Recipe courtesy of Gourmet magazine, September 2005.

Wednesday, September 21, 2005


I love a good deal. I think it's in my genes. I also love delicious, fresh, unengineered produce. So when I was in Boston a few weeks ago and my friend told me about homegrown heirloom tomatoes for sale at a local home for only $0.15 apiece, I wanted to see it myself.

On a card table in front of a home in Acton, MA, a family of generous gardeners leaves their daily crop of gorgeous tomatoes, cucumbers, and other summer veggies for the locals to purchase—on the honor system. They just leave a little money box out there, open and unlocked, for us to pay them. At only $0.15 per tomato or basket of the tiny, sweet fruits, they don't net a huge sum of money. But the concept of trusting people to pay what they owe is a delightful throwback that I truly appreciate.

It's the end of the season, so they didn't have as many tomatoes as they had during peak season, but for just pennies a pop, the selection was great. We picked out two colorful baskets of cherry tomatoes and four fragrant, imperfectly perfect large tomatoes. Compared to the tomatoes they have in the grocery store, well, there is no comparison. My friend Judy would say that they taste like candy, and she'd be right. They burst on the tongue, sun-warmed and sweet, the perfect addition to any meal. And they smelled like summer. Sunny, sweaty, warm, wonderful summer.

Two nights ago, LA was surprised by a rainstorm. It just happened out of the blue, summer waved goodbye and autumn rocked us to sleep. It felt good to hear the rain outside as I curled up in bed. Given everything that the hurricanes have put the South through lately, I felt guilty enjoying the sound of rain. But if there's one thing I've learned in my life, it's that even if you feel other people's pain, you can't really do anything to take it away. So tonight, I donated a plane ticket on Southwest to the victims of hurricane Katrina. Maybe I can't eliminate their pain, but I can at least try to help them get home.

Hmmm, how to connect tomatoes with hurricane Katrina? I know. I'll spend another $1.20 on tomatoes so I can throw them at George Bush until he does something to help or speaks coherent English. Whichever comes first.

Sunday, August 28, 2005

Cupcakes of the Caribbean

Last weekend, my friend invited me to his tropical themed BBQ. It was a casual get together, with a bunch of his old friends, and a few of his new friends, like me. He and his wife provided a bountiful spread of themed food, and I volunteered to bring dessert. After a bit of thought, I decided to make rum cupcakes with coconut frosting. I then embarked upon a search for rum cake recipes, which led me to a recipe for a Malibu Rum cake. But here's the catch. It was by that blasphemous semi-homemade fake, Sandra Lee. I debated for a couple of days whether I should use her "recipe," since I'm normally against cake mixes because they contain so many ingredients that have nothing to do with food, like the copious amount of preservatives. In the end, time won out, and I decided that it wasn't cheating to use the mix for the cupcakes, if I made homemade frosting.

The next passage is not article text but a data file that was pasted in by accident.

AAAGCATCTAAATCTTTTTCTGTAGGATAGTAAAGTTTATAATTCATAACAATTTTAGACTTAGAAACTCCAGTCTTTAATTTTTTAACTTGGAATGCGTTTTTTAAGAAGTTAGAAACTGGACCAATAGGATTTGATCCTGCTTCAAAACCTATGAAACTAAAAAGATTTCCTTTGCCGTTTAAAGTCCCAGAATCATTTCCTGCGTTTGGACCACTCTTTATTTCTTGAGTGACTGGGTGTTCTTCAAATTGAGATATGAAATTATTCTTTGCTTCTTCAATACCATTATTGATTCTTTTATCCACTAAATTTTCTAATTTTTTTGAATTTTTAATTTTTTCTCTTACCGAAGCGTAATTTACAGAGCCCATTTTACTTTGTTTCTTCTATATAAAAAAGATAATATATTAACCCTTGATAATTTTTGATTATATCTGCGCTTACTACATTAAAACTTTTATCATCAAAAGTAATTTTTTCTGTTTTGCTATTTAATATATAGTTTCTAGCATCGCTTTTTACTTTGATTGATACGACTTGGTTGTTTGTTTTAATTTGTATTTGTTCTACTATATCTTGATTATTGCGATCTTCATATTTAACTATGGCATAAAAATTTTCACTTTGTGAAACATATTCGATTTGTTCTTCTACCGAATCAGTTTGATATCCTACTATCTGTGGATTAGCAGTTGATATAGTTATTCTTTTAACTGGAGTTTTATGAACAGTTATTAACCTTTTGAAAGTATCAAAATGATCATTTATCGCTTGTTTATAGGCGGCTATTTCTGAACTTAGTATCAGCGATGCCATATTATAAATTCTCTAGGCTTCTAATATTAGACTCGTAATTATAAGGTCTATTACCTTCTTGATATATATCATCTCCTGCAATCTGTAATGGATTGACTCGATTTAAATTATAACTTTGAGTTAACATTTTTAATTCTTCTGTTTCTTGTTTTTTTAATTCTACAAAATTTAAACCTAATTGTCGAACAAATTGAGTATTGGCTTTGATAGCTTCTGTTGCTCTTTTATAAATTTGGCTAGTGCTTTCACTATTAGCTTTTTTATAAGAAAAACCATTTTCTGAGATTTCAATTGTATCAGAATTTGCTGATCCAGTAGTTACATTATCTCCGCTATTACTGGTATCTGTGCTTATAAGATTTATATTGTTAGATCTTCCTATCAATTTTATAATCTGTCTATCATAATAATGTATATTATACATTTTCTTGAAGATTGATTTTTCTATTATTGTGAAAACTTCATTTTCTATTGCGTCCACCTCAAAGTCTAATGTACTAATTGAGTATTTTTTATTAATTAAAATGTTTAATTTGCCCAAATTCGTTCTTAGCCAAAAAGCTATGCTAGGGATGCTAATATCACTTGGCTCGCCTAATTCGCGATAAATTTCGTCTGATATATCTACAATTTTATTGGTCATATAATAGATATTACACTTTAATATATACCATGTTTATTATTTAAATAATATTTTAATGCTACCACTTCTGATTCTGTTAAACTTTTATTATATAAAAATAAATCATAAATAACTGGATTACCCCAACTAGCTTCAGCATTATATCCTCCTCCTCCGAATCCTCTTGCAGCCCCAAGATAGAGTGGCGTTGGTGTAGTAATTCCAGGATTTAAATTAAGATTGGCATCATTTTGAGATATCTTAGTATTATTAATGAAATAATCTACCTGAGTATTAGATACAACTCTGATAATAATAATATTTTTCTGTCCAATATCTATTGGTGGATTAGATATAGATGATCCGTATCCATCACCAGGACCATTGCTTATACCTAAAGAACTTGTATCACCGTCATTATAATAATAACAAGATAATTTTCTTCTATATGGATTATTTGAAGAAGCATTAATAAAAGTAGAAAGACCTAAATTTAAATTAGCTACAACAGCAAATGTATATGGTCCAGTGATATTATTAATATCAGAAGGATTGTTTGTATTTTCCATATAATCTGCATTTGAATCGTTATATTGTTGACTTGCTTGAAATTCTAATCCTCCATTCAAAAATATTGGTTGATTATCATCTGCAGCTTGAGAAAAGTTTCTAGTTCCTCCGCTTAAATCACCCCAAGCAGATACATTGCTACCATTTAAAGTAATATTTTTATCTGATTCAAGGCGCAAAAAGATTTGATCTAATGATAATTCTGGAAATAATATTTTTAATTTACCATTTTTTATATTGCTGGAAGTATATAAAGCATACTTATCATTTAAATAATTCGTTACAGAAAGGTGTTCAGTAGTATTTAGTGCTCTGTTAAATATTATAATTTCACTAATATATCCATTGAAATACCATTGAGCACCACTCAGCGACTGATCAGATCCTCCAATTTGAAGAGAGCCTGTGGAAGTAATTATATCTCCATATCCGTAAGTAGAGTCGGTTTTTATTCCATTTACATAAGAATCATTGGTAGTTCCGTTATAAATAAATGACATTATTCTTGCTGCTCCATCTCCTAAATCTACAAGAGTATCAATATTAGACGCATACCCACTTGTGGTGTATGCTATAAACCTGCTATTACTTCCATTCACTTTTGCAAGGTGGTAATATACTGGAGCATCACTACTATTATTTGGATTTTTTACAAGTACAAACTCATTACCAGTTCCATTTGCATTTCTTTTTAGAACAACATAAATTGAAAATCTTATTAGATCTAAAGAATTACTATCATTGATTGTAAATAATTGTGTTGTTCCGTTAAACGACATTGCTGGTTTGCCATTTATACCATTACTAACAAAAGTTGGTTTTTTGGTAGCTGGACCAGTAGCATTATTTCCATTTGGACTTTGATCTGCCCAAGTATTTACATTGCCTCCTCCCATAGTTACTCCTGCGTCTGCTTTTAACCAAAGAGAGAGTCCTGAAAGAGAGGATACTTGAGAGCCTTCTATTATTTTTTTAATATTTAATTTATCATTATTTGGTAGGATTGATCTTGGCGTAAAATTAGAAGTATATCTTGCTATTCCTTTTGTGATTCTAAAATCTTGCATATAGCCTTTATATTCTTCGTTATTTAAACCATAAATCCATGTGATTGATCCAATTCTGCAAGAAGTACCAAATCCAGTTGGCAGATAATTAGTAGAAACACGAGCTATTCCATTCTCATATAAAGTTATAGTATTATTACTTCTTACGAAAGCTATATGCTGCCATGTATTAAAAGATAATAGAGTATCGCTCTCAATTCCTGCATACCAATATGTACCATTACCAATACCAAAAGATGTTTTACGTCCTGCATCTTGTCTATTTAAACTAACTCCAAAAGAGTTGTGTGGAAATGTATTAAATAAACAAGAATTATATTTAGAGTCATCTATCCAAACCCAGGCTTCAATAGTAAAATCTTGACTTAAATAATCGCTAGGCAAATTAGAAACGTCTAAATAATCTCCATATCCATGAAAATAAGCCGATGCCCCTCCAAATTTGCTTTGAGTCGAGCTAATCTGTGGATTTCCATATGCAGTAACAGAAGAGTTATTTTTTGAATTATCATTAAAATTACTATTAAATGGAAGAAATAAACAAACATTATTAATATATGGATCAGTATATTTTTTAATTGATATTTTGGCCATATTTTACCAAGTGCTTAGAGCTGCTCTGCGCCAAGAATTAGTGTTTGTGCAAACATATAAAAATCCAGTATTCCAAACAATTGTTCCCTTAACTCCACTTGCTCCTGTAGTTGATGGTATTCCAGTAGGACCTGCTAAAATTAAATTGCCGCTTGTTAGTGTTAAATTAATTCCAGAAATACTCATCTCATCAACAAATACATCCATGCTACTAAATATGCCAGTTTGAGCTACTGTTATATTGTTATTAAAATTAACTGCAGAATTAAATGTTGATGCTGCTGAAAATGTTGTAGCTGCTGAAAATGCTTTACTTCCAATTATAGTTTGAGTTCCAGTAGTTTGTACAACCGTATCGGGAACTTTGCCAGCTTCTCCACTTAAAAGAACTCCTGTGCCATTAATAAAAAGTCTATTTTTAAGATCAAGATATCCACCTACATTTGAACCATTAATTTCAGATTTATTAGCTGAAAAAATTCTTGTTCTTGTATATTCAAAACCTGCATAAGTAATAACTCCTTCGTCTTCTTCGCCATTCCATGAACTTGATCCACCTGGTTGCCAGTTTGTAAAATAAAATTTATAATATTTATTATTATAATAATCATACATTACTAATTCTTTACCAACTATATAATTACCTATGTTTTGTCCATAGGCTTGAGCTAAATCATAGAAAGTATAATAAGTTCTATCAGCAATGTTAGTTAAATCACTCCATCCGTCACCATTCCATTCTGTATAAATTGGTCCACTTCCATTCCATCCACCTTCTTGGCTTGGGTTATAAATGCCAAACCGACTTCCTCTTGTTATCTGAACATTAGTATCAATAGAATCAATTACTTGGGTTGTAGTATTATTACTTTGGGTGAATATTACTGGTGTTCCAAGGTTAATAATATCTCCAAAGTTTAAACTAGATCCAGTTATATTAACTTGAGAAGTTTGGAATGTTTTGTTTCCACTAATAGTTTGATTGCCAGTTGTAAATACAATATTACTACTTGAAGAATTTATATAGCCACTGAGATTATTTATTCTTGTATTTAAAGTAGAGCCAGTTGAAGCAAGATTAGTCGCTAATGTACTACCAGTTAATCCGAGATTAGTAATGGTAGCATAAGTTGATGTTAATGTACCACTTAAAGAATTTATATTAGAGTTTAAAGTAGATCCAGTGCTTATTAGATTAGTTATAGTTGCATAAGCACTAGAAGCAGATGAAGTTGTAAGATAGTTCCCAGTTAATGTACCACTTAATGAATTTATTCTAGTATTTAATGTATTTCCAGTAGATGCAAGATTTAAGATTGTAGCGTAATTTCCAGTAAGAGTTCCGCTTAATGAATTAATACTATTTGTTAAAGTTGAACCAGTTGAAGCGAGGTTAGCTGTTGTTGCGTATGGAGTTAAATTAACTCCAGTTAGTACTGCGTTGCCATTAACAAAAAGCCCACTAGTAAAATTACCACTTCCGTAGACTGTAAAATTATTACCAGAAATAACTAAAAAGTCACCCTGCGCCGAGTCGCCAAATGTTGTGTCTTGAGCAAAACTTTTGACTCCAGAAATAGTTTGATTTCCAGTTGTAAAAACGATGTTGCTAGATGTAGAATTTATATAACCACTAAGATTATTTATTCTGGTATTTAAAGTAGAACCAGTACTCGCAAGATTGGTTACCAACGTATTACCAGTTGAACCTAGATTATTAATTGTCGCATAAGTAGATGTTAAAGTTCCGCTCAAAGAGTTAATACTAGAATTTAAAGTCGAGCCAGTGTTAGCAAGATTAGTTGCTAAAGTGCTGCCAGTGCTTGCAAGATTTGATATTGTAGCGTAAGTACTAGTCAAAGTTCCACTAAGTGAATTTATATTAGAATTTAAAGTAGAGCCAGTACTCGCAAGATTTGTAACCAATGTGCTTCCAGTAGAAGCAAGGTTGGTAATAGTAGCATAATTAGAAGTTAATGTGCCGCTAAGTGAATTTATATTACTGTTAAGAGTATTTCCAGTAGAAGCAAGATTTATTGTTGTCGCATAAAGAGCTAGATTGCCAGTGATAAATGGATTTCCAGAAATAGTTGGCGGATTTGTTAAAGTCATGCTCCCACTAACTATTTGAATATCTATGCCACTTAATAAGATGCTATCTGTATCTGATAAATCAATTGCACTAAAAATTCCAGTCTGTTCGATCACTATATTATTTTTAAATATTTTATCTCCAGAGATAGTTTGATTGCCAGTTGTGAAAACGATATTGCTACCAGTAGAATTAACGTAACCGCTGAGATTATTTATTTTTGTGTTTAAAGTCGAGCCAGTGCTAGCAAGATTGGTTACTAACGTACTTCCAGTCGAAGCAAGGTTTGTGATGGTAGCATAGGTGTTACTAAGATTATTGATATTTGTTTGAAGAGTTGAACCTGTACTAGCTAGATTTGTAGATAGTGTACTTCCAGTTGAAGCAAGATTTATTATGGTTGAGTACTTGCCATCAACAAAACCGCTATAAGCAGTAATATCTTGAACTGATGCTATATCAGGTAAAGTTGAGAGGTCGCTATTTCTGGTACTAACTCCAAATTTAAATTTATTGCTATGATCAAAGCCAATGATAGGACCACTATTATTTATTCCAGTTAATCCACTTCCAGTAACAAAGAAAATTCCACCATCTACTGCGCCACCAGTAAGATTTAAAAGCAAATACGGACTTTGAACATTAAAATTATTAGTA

As you might expect, the cake mix turned out very good cupcakes. Her alterations of the recipe, namely adding rum (instead of water) and a package of pudding, made for very moist, rum flavored cupcakes. I'm actually reading a book right now entitled Something from the Oven, by Laura Shapiro, about the rise of the packaged food industry after WWII. It has some fascinating things to say about cake mixes, and the reservations women had about using them. I highly recommend it. As many 50's housewives did before me, I repressed my guilt about making cheaters cupcakes, and delved into the frosting preparation.

I took my recipe for frosting from the Cook's Illustrated website. Their coconut layer cake sounded delish, and the frosting seemed easy enough. I've made buttercream frosting before, and it was fairly easy, so I figured this would be similar. I thought the hardest part was whisking the eggs whites and sugar over the simmering water. I was worried I would cook them or overdo it or something, but all was well. After they reached their correct temperature, I assume to remove any chance of getting salmonella, I put them in the mixer and whisked them up to sticky peaks. The would have been gorgeous and delicious just like that, but I figured it would be wise to finish the recipe. The only warning I will give is that in the middle of adding the butter when making buttercream, the mixture looks like it's curdling or breaking or something has gone terribly wrong. It hasn't, don't worry. Add the rest of the butter and it will all return to normal and create lovely, creamy, obscenely decadent frosting.

This frosting was light as air when it was done, and it easily piped out of my pastry bag to create satisfying ploofs of frosting. I used the big round tip, because I wanted the frosting to pipe up thick and tall on the cakes. After a little sprinkle of coconut, they were finished. A little army of tiny cakes ready for battle.